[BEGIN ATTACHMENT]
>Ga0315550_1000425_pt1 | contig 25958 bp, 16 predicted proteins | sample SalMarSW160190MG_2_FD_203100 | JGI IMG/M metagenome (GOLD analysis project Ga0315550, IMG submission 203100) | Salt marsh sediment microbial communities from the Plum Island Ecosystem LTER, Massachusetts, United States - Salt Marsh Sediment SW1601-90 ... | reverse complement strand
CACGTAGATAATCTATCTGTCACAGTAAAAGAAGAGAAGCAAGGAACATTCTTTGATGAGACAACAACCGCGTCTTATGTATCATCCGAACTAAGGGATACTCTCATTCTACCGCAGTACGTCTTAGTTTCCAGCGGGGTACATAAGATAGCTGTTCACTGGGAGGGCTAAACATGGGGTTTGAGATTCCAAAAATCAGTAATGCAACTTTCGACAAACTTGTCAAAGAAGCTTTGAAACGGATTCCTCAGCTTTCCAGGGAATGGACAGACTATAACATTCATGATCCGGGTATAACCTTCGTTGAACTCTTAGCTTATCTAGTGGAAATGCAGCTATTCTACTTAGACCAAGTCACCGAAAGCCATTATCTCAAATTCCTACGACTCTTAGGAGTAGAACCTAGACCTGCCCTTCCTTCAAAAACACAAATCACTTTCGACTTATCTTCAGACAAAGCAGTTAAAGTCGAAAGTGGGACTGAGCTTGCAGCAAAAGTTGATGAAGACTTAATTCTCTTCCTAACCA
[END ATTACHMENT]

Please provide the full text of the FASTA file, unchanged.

>Ga0315550_1000425_pt1 | contig 25958 bp, 16 predicted proteins | sample SalMarSW160190MG_2_FD_203100 | JGI IMG/M metagenome (GOLD analysis project Ga0315550, IMG submission 203100) | Salt marsh sediment microbial communities from the Plum Island Ecosystem LTER, Massachusetts, United States - Salt Marsh Sediment SW1601-90 ... | reverse complement strand
CACGTAGATAATCTATCTGTCACAGTAAAAGAAGAGAAGCAAGGAACATTCTTTGATGAGACAACAACCGCGTCTTATGTATCATCCGAACTAAGGGATACTCTCATTCTACCGCAGTACGTCTTAGTTTCCAGCGGGGTACATAAGATAGCTGTTCACTGGGAGGGCTAAACATGGGGTTTGAGATTCCAAAAATCAGTAATGCAACTTTCGACAAACTTGTCAAAGAAGCTTTGAAACGGATTCCTCAGCTTTCCAGGGAATGGACAGACTATAACATTCATGATCCGGGTATAACCTTCGTTGAACTCTTAGCTTATCTAGTGGAAATGCAGCTATTCTACTTAGACCAAGTCACCGAAAGCCATTATCTCAAATTCCTACGACTCTTAGGAGTAGAACCTAGACCTGCCCTTCCTTCAAAAACACAAATCACTTTCGACTTATCTTCAGACAAAGCAGTTAAAGTCGAAAGTGGGACTGAGCTTGCAGCAAAAGTTGATGAAGACTTAATTCTCTTCCTAACCA